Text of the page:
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COA rules trial court should have allowed DCS to withdraw adoption consent

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The Department of Child Services’ failure to investigate a child’s aunt as a possible adoptive parent – and a trial court’s refusal to allow DCS to withdraw consent for foster parents to adopt after acknowledging its failure – prompted the Indiana Court of Appeals to reverse a trial court order granting the foster parents’ petition to adopt.

The court on Tuesday ruled that Jackson Circuit judge William E. Vance erred in not allowing DCS to withdraw its consent for the foster parents to adopt in In the Matter of the Adoption of N.W.R.; M.R. v. R.B. and R.B., and Indiana Dept. of Child Services, 36A01-1109-AD-407. The appellate panel ordered the trial court to reconsider evidence after DCS completes an investigation of the child’s aunt, M.R., as a potential adoptive parent.

N.W.R., a 2-year-old boy, was determined to be a child in need of services less than three weeks after his birth. He was placed with foster parents R.B. and R.B., unbeknownst to the child’s aunt, M.R., with whom N.W.R.’s three siblings, ages 3, 4 and 5, had been placed.

M.R. requested the child be placed with her, court records show, but DCS told her that her East Chicago home was too far away and conflicted with the child’s permanency plan goal of reunification with biological parents.

As the aunt persisted, she was granted visitation rights that increased over time. But before N.W.R’s first birthday, the biological parents’ rights were terminated, and the court ultimately granted the foster parents’ adoption petition, in the course of which it denied DCS’s motion to withdraw its consent.

The appellate panel instructed the trial court to “review the evidence de novo to determine which adoptive placement is in the best interests of the child, giving due consideration to the evidence showing that these siblings should be placed together. The court shall not consider the passage of time or maintenance of the status quo dispositive.”

The unanimous opinion written by Judge Edward Najam Jr. said that when DCS informed the court of its desire to withdraw consent because it had not carried out its obligations to determine placement in the child’s best interest, the court had an obligation to allow the withdrawal of consent.

“DCS had the integrity to declare on its own initiative that it had failed to meet its statutory duty. And this notice by DCS that its investigation was incomplete went directly to the heart of the adoption because it is the court’s responsibility to determine the best interests of the child based upon a full investigation of credible placement alternatives,” Najam wrote. “The court’s ruling against DCS’ motion to withdraw its consent affected the substantial rights of the parties and was not harmless.”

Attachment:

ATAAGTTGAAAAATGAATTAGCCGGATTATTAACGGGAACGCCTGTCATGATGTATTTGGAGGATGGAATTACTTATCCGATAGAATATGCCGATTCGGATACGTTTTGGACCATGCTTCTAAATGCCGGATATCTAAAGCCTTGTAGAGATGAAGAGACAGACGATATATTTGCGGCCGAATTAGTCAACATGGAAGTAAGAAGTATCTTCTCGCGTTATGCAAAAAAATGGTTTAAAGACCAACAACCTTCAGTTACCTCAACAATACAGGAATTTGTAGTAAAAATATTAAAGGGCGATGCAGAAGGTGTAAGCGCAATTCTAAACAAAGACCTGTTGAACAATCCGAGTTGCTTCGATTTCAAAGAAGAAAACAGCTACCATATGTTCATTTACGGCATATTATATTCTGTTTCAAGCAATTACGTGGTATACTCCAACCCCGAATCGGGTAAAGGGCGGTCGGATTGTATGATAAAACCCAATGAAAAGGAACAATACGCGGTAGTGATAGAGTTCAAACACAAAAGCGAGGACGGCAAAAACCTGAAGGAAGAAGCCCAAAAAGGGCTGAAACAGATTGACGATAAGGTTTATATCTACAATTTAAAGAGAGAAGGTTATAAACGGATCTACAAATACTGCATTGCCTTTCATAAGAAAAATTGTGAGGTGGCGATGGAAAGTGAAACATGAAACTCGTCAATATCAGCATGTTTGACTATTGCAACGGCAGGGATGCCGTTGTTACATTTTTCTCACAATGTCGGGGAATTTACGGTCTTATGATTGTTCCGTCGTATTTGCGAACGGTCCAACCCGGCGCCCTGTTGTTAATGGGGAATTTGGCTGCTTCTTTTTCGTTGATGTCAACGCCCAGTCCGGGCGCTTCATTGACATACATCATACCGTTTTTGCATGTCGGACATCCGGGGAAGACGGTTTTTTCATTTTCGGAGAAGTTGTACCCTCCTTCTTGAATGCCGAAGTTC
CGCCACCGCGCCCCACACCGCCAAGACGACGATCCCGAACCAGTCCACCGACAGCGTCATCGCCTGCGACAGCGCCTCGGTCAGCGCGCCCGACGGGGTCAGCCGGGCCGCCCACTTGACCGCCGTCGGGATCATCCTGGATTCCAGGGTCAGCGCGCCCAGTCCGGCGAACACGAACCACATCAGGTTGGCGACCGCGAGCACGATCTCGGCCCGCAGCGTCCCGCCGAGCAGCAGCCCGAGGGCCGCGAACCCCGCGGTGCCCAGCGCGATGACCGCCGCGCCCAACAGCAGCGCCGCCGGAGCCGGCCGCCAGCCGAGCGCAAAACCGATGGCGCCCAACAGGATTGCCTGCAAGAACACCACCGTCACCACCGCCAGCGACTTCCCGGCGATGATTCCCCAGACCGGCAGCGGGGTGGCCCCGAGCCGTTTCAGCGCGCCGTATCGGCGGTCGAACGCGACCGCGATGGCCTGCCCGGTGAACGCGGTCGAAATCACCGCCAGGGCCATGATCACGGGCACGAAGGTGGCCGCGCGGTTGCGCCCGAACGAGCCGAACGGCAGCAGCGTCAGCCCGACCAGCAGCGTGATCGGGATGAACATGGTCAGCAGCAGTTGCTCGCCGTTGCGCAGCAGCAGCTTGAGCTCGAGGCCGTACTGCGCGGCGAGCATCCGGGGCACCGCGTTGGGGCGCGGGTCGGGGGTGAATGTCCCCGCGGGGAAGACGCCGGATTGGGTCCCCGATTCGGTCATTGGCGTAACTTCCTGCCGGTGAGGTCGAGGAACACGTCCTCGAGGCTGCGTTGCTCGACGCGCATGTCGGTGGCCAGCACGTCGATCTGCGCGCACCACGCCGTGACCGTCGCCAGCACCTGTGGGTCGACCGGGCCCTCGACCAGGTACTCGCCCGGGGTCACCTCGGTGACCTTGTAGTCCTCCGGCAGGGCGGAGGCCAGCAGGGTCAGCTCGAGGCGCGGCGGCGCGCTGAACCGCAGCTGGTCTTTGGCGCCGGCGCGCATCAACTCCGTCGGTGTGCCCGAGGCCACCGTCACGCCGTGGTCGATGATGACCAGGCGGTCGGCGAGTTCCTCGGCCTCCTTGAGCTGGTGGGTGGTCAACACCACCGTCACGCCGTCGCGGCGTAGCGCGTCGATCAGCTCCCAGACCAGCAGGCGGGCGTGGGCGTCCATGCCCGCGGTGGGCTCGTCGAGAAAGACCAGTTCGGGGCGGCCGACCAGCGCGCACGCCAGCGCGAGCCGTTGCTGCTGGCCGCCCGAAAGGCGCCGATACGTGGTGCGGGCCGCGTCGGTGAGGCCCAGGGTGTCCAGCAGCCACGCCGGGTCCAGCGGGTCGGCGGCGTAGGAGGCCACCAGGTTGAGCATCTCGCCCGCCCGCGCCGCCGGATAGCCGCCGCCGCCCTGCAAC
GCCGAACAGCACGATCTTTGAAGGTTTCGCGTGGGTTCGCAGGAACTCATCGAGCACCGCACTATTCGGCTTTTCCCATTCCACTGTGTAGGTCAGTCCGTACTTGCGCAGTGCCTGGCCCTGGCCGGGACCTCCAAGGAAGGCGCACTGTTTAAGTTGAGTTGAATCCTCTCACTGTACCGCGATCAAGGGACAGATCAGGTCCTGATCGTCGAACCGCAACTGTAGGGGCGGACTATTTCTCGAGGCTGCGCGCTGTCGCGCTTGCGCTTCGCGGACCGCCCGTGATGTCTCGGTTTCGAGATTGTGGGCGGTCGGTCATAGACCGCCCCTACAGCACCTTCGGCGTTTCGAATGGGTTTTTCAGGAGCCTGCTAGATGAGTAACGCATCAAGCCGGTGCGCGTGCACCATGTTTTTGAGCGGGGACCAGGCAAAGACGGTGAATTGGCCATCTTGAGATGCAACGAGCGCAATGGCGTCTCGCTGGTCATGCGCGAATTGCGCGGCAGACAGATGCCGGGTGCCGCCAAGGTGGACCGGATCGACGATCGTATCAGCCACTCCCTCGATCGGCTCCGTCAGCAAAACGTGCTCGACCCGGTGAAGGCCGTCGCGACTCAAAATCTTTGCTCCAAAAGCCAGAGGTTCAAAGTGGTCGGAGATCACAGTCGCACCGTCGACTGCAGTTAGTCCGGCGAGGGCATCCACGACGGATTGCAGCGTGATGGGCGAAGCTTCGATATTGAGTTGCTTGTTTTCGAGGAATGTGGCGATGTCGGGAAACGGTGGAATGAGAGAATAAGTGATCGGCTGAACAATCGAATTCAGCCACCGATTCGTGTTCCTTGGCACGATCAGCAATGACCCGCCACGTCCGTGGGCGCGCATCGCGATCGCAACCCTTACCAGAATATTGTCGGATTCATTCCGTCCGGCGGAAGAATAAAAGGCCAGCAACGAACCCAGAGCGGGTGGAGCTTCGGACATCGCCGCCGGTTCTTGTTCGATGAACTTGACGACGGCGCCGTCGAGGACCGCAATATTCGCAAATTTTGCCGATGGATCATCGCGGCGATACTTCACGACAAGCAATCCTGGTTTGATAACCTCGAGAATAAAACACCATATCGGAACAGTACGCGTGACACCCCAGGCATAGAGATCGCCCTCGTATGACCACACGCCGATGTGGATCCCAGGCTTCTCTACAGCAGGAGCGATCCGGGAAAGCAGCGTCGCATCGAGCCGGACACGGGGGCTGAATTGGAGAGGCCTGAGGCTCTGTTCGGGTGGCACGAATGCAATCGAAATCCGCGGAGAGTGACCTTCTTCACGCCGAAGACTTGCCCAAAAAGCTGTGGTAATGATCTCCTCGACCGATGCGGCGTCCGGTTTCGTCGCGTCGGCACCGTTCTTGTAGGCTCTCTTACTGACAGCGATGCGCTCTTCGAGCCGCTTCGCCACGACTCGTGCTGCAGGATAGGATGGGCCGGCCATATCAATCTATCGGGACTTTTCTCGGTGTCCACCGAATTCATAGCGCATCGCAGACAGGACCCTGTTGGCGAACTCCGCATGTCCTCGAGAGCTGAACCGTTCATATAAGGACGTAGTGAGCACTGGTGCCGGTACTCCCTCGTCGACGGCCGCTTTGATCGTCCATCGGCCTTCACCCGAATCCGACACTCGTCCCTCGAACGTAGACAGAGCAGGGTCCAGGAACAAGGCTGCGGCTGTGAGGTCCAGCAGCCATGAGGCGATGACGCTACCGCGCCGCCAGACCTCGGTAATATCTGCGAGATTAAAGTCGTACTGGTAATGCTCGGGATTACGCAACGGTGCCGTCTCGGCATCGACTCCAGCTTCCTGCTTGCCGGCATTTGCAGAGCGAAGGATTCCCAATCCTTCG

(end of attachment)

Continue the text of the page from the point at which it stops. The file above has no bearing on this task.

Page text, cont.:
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  3. The practitioners and judges who hail E-filing as the Saviour of the West need to contain their respective excitements. E-filing is federal court requires the practitioner to cram his motion practice into pigeonholes created by IT people. Compound motions or those seeking alternative relief are effectively barred, unless the practitioner wants to receive a tart note from some functionary admonishing about the "problem". E-filing is just another method by which courts and judges transfer their burden to practitioners, who are the really the only powerless components of the system. Of COURSE it is easier for the court to require all of its imput to conform to certain formats, but this imposition does NOT improve the quality of the practice of law and does NOT improve the ability of the practitioner to advocate for his client or to fashion pleadings that exactly conform to his client's best interests. And we should be very wary of the disingenuous pablum about the costs. The courts will find a way to stick it to the practitioner. Lake County is a VERY good example of this rapaciousness. Any one who does not believe this is invited to review the various special fees that system imposes upon practitioners- as practitioners- and upon each case ON TOP of the court costs normal in every case manually filed. Jurisprudence according to Aldous Huxley.

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  5. Can we get full disclosure on lobbyist's payments to legislatures such as Mr Buck? AS long as there are idiots that are disrespectful of neighbors and intent on shooting fireworks every night, some kind of regulations are needed.

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